The major legal families are civil law and common law. This is a short overview that ignores several details for a coherent view.
Civil Law is prevalent in Continental Europe. Central features are
- parliaments make the law,
- judges interpret the law
- central figures (i.e scholars who argues doctrinally and creates abstract principles from which he derives the outcome of a case),
- subdivision of courts.
It has its historic roots in Roman Law. Within the civil law tradition there are some differences. The French legal system is a major influence in modern civil law, especially the Code Civil from 1804. The style of court decisions consists usually of one single sentence (several pages long), facts of the case are very short, very brief and terse (no obiter dicta, no citations, no doubts), and the personality of the individual judge plays no role. The Germanic legal family has influences beyond its geographic area (in Greece, Turkey, Japan and South Korea). It is marked by a scholarly discourse at German universities.
Judges usually rule within the strict definition of the law and defer to the parliament if they believe that a law should have been different.
It is prevalent in the Anglo-Saxon World and the Commonwealth countries. It central features are
- Judge-made law,
- Case-based reasoning,
- Central figures are judges who reasoning from case to case, fact-based, distinguishing cases and they developing the case law further,
- Binding precedents “stare decisis” doctrine (only the “same” cases are bound, so distinguishing allows you to decide differently)
- Uniform court system, jury system, compilations of court decisions
It is barely influenced by Roman law, but many parallel developments have taken place.
A consequence of the judge-centring is that judges also consider policy relevance of their judgements.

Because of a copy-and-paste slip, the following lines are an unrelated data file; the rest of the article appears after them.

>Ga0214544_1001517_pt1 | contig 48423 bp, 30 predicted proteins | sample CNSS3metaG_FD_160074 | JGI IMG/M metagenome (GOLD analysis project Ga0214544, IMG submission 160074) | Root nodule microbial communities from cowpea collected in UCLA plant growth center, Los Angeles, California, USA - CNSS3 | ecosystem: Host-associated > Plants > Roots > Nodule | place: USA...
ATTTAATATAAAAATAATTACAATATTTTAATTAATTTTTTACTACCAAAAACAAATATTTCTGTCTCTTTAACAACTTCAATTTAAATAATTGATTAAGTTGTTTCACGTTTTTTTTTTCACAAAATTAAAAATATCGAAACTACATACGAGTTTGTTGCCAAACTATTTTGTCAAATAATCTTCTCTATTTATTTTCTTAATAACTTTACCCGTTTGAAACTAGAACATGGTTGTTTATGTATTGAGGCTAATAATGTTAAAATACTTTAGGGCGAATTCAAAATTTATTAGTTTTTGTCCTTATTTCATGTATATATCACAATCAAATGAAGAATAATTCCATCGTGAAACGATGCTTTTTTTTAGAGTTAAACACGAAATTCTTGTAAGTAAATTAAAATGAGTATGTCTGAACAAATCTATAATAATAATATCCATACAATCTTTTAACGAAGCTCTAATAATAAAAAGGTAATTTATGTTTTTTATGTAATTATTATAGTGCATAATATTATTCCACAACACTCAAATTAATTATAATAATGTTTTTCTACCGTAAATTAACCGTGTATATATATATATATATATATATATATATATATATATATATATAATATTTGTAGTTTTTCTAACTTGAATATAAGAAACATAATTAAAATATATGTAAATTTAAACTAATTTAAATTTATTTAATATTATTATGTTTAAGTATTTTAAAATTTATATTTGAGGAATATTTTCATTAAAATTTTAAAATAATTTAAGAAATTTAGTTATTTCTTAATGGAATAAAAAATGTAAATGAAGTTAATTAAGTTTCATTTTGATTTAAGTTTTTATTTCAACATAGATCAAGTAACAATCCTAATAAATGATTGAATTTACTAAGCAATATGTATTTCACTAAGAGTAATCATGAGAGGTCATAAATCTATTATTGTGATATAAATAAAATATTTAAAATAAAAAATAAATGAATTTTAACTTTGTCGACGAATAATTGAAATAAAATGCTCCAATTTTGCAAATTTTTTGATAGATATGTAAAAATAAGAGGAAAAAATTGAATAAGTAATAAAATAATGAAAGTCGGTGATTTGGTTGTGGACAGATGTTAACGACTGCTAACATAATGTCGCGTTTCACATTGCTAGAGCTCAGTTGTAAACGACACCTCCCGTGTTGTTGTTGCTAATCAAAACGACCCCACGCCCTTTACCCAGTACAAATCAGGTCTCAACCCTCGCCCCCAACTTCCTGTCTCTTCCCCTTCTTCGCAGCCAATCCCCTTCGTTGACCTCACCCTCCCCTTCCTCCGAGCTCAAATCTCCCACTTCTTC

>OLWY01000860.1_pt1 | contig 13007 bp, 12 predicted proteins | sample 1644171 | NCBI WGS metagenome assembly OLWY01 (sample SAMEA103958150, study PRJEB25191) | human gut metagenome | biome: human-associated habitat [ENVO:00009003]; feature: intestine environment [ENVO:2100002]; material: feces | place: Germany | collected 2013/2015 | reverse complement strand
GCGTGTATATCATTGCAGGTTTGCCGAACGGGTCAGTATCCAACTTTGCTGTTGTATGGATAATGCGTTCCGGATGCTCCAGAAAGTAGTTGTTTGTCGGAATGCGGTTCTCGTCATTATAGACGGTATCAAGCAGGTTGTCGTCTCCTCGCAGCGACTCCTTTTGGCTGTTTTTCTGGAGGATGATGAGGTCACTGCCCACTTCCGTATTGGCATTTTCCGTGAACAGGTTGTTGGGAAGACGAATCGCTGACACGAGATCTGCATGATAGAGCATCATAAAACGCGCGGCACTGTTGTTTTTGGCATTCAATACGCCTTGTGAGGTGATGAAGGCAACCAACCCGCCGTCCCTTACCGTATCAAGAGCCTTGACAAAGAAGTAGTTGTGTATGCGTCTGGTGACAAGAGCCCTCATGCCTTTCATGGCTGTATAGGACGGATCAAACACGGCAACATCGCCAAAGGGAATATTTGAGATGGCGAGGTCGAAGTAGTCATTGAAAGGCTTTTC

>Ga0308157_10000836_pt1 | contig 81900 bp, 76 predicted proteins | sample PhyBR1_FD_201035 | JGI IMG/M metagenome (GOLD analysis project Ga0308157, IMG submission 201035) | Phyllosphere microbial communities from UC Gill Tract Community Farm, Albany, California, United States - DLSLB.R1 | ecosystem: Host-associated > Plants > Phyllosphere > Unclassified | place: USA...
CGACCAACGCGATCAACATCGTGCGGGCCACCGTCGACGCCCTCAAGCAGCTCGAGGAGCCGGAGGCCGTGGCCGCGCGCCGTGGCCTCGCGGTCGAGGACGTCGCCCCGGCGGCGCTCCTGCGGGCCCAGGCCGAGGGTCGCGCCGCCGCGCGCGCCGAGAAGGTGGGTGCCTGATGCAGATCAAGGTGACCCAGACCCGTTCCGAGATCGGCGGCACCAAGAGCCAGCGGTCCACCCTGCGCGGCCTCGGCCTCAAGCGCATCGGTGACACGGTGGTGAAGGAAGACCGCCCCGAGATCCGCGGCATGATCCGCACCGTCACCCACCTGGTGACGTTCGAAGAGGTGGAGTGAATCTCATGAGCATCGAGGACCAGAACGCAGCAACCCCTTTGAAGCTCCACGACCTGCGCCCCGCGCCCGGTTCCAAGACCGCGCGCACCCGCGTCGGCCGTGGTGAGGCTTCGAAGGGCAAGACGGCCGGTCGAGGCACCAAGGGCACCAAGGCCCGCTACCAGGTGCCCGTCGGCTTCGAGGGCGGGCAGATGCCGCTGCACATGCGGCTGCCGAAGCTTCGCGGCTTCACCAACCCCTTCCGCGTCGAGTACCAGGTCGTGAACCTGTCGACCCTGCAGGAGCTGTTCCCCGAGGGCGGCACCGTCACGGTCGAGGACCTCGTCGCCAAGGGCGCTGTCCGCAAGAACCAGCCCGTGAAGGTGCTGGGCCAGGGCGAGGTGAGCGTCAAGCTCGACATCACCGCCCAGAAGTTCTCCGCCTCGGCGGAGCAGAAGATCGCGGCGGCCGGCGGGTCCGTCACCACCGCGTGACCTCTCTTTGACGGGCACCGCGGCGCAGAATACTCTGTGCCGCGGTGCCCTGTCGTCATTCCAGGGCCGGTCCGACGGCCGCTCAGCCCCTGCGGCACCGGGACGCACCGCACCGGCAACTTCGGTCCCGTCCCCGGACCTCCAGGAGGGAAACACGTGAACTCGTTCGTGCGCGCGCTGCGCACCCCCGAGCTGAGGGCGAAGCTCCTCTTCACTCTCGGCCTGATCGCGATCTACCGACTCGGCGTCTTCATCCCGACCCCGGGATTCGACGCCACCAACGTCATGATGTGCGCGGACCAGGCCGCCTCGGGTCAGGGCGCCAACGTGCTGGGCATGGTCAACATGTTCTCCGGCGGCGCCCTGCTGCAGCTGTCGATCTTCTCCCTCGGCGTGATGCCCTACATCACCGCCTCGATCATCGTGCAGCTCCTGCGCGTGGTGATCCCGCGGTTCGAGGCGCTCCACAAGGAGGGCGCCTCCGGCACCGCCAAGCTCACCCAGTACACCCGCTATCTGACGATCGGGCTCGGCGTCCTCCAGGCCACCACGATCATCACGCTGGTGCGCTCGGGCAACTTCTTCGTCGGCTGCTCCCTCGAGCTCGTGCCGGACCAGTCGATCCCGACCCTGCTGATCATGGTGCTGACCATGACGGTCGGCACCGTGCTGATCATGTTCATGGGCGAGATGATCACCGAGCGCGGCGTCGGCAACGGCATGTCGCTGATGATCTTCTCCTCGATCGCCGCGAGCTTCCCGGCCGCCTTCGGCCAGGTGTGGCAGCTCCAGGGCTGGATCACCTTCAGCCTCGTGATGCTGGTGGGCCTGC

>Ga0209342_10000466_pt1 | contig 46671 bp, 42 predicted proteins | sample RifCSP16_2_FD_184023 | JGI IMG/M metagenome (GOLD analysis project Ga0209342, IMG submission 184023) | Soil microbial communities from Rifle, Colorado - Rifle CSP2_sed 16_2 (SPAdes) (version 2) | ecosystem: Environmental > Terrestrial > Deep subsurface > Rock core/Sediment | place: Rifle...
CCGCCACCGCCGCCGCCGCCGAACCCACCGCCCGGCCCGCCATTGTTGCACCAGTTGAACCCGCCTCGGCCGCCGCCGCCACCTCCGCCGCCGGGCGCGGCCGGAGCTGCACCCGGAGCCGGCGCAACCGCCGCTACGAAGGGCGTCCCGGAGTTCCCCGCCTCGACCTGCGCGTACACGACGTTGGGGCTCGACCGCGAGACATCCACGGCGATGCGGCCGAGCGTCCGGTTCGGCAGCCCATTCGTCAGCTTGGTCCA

In Common Law countries the importance of judge-made laws decreases over time and becomes more similar to Civil Law countries (i.e. the US parliament creates more laws). The stare decisis doctrine has become more flexible. On the other hand, in Civil Law countries some areas become more case-based. For instance, Tort law in Continental Europe is very case-based as the parliamentary law provided is to abstract to be directly applied.
Concepts of legal rules
Legal rules do not only prescribe behaviour, they also
- enable behaviour,
- create institutions,
- create rights,
- describe procedures.
Legal subject are either natural persons or legal persons (corporations, government institutions, universities). This has impacts on criminal liability, who benefits from fundamental rights or who can enter into a contract and who is liable in tort law. For instance, a legal person cannot be jailed, but it can be fined.
An important distinction is between privity of contract (inter partes) – i.e. contracts and torts – and right against all the world (erga omnes) – i.e. property and intellectual property law. The second kind of law allows to lay claims against other parties without having any contract with said party.
Stare decisis was invented by 13th century UK courts and after being uphold for centuries courts started to deviate and “overrule” some older rulings, especially if they believed themselves to be more “authoritative”.
Looking for the “right” decision in law is the wrong perspective. Law is more about resolving conflicts and enforcing them. Therefore, it is always a delicate balance between resolving conflicts and democratic values uphold by the sovereign.
A EU directive is a rule that member states have to implement it as a regulation. It does not bind EU citizens, but there must be a national regulation that enforces the directive. The regulation then is binding. If a directive is not implemented, the European Court of Justice (ECJ) awards damages (usually on a daily basis, which quickly accumulates to a substantial sum) against the member state. A EU regulation is directly binding to citizens and it must not be implemented by member states. The EU directives are created in areas where the subsidiarity principle should hold. The EU regulations are created to harmonise between the member states. The ECJ is also in charge of interpretation of EU directives that then can be used in national courts to interpret national law.